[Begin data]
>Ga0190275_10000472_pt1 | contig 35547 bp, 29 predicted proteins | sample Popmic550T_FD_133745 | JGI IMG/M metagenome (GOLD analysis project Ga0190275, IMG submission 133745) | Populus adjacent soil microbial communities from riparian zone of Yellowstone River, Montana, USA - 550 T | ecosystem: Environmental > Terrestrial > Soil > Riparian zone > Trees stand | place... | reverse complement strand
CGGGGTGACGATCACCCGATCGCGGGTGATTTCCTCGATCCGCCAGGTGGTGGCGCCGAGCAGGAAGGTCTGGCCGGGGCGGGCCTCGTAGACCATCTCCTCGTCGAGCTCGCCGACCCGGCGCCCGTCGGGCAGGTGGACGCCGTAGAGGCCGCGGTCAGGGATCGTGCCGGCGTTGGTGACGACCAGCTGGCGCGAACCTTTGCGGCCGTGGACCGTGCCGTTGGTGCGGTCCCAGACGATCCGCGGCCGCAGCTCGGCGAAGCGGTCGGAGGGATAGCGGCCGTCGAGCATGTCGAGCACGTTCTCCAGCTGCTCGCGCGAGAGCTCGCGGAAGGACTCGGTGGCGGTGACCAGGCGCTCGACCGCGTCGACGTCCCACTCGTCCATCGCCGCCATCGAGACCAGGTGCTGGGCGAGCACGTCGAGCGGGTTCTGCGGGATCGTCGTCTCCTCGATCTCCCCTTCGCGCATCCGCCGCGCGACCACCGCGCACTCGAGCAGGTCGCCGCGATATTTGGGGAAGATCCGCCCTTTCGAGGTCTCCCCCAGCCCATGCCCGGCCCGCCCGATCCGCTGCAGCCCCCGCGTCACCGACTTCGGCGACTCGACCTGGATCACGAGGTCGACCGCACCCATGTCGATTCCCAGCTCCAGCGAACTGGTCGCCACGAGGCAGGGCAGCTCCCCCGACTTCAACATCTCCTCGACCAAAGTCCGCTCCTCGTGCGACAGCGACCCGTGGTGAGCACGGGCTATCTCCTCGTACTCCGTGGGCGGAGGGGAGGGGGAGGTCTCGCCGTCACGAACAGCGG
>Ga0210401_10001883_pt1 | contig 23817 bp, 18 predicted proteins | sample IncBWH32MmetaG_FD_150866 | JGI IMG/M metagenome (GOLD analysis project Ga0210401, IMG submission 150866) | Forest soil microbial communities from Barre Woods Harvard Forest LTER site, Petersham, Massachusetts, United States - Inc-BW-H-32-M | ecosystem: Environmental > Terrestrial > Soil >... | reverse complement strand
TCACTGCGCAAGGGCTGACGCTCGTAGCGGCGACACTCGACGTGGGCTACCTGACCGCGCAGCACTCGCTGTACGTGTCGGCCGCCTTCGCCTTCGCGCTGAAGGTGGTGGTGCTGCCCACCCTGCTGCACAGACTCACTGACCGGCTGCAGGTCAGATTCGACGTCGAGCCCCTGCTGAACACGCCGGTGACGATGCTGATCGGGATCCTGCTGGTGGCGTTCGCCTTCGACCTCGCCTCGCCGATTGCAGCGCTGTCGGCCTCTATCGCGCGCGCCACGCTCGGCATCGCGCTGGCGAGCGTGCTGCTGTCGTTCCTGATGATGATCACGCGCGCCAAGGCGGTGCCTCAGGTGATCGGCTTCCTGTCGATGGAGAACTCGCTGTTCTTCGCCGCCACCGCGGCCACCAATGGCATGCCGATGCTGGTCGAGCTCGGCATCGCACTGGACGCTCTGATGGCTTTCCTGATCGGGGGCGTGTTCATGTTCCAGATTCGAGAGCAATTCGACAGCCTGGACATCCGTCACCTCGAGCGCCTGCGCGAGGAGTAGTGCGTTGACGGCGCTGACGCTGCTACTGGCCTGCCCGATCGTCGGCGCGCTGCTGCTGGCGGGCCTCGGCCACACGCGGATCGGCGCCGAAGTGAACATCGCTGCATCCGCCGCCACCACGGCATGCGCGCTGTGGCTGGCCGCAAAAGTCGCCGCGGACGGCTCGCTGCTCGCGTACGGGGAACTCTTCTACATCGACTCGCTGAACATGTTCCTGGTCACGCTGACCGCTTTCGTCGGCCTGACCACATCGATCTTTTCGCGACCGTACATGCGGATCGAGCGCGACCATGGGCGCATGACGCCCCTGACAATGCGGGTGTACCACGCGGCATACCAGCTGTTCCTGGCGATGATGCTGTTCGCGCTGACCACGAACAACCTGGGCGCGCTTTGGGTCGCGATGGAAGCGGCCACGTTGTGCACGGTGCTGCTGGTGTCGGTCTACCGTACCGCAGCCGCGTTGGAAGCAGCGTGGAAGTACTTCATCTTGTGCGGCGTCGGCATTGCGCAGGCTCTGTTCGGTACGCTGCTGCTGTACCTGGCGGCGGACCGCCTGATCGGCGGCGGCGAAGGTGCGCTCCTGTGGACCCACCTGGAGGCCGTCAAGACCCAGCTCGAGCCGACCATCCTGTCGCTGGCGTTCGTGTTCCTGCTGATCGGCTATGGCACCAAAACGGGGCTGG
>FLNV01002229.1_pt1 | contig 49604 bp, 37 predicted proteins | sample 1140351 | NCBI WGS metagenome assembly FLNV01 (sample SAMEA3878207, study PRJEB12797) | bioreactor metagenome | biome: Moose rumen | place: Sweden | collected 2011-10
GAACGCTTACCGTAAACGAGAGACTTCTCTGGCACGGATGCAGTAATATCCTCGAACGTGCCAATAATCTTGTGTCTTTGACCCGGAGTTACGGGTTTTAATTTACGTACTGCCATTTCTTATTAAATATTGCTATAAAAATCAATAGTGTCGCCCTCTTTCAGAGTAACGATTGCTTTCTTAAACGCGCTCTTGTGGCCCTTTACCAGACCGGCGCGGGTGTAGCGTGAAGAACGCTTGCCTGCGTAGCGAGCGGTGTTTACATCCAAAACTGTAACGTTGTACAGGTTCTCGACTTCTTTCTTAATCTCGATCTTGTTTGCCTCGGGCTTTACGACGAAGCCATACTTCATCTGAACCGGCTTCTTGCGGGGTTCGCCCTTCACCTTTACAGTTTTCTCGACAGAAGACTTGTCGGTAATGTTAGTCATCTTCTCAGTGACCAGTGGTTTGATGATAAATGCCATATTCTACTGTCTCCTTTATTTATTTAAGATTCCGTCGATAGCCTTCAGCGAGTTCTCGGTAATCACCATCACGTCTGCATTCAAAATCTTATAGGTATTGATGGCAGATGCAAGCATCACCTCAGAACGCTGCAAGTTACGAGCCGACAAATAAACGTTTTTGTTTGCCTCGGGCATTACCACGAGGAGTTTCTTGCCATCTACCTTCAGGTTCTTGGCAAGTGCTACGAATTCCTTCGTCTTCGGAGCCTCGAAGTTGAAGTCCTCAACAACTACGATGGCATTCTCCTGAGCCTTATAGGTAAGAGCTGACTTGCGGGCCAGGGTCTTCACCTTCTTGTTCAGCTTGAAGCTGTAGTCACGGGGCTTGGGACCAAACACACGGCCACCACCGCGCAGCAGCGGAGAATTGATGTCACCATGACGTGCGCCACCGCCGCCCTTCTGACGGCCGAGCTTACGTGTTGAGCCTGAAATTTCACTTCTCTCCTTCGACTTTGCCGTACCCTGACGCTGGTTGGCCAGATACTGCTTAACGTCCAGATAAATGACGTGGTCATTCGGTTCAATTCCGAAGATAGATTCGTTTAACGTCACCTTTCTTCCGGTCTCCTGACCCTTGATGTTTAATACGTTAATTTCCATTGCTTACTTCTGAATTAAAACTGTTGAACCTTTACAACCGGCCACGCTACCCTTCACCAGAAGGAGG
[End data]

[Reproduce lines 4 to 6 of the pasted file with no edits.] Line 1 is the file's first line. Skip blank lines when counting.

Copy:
TCACTGCGCAAGGGCTGACGCTCGTAGCGGCGACACTCGACGTGGGCTACCTGACCGCGCAGCACTCGCTGTACGTGTCGGCCGCCTTCGCCTTCGCGCTGAAGGTGGTGGTGCTGCCCACCCTGCTGCACAGACTCACTGACCGGCTGCAGGTCAGATTCGACGTCGAGCCCCTGCTGAACACGCCGGTGACGATGCTGATCGGGATCCTGCTGGTGGCGTTCGCCTTCGACCTCGCCTCGCCGATTGCAGCGCTGTCGGCCTCTATCGCGCGCGCCACGCTCGGCATCGCGCTGGCGAGCGTGCTGCTGTCGTTCCTGATGATGATCACGCGCGCCAAGGCGGTGCCTCAGGTGATCGGCTTCCTGTCGATGGAGAACTCGCTGTTCTTCGCCGCCACCGCGGCCACCAATGGCATGCCGATGCTGGTCGAGCTCGGCATCGCACTGGACGCTCTGATGGCTTTCCTGATCGGGGGCGTGTTCATGTTCCAGATTCGAGAGCAATTCGACAGCCTGGACATCCGTCACCTCGAGCGCCTGCGCGAGGAGTAGTGCGTTGACGGCGCTGACGCTGCTACTGGCCTGCCCGATCGTCGGCGCGCTGCTGCTGGCGGGCCTCGGCCACACGCGGATCGGCGCCGAAGTGAACATCGCTGCATCCGCCGCCACCACGGCATGCGCGCTGTGGCTGGCCGCAAAAGTCGCCGCGGACGGCTCGCTGCTCGCGTACGGGGAACTCTTCTACATCGACTCGCTGAACATGTTCCTGGTCACGCTGACCGCTTTCGTCGGCCTGACCACATCGATCTTTTCGCGACCGTACATGCGGATCGAGCGCGACCATGGGCGCATGACGCCCCTGACAATGCGGGTGTACCACGCGGCATACCAGCTGTTCCTGGCGATGATGCTGTTCGCGCTGACCACGAACAACCTGGGCGCGCTTTGGGTCGCGATGGAAGCGGCCACGTTGTGCACGGTGCTGCTGGTGTCGGTCTACCGTACCGCAGCCGCGTTGGAAGCAGCGTGGAAGTACTTCATCTTGTGCGGCGTCGGCATTGCGCAGGCTCTGTTCGGTACGCTGCTGCTGTACCTGGCGGCGGACCGCCTGATCGGCGGCGGCGAAGGTGCGCTCCTGTGGACCCACCTGGAGGCCGTCAAGACCCAGCTCGAGCCGACCATCCTGTCGCTGGCGTTCGTGTTCCTGCTGATCGGCTATGGCACCAAAACGGGGCTGG
>FLNV01002229.1_pt1 | contig 49604 bp, 37 predicted proteins | sample 1140351 | NCBI WGS metagenome assembly FLNV01 (sample SAMEA3878207, study PRJEB12797) | bioreactor metagenome | biome: Moose rumen | place: Sweden | collected 2011-10
GAACGCTTACCGTAAACGAGAGACTTCTCTGGCACGGATGCAGTAATATCCTCGAACGTGCCAATAATCTTGTGTCTTTGACCCGGAGTTACGGGTTTTAATTTACGTACTGCCATTTCTTATTAAATATTGCTATAAAAATCAATAGTGTCGCCCTCTTTCAGAGTAACGATTGCTTTCTTAAACGCGCTCTTGTGGCCCTTTACCAGACCGGCGCGGGTGTAGCGTGAAGAACGCTTGCCTGCGTAGCGAGCGGTGTTTACATCCAAAACTGTAACGTTGTACAGGTTCTCGACTTCTTTCTTAATCTCGATCTTGTTTGCCTCGGGCTTTACGACGAAGCCATACTTCATCTGAACCGGCTTCTTGCGGGGTTCGCCCTTCACCTTTACAGTTTTCTCGACAGAAGACTTGTCGGTAATGTTAGTCATCTTCTCAGTGACCAGTGGTTTGATGATAAATGCCATATTCTACTGTCTCCTTTATTTATTTAAGATTCCGTCGATAGCCTTCAGCGAGTTCTCGGTAATCACCATCACGTCTGCATTCAAAATCTTATAGGTATTGATGGCAGATGCAAGCATCACCTCAGAACGCTGCAAGTTACGAGCCGACAAATAAACGTTTTTGTTTGCCTCGGGCATTACCACGAGGAGTTTCTTGCCATCTACCTTCAGGTTCTTGGCAAGTGCTACGAATTCCTTCGTCTTCGGAGCCTCGAAGTTGAAGTCCTCAACAACTACGATGGCATTCTCCTGAGCCTTATAGGTAAGAGCTGACTTGCGGGCCAGGGTCTTCACCTTCTTGTTCAGCTTGAAGCTGTAGTCACGGGGCTTGGGACCAAACACACGGCCACCACCGCGCAGCAGCGGAGAATTGATGTCACCATGACGTGCGCCACCGCCGCCCTTCTGACGGCCGAGCTTACGTGTTGAGCCTGAAATTTCACTTCTCTCCTTCGACTTTGCCGTACCCTGACGCTGGTTGGCCAGATACTGCTTAACGTCCAGATAAATGACGTGGTCATTCGGTTCAATTCCGAAGATAGATTCGTTTAACGTCACCTTTCTTCCGGTCTCCTGACCCTTGATGTTTAATACGTTAATTTCCATTGCTTACTTCTGAATTAAAACTGTTGAACCTTTACAACCGGCCACGCTACCCTTCACCAGAAGGAGG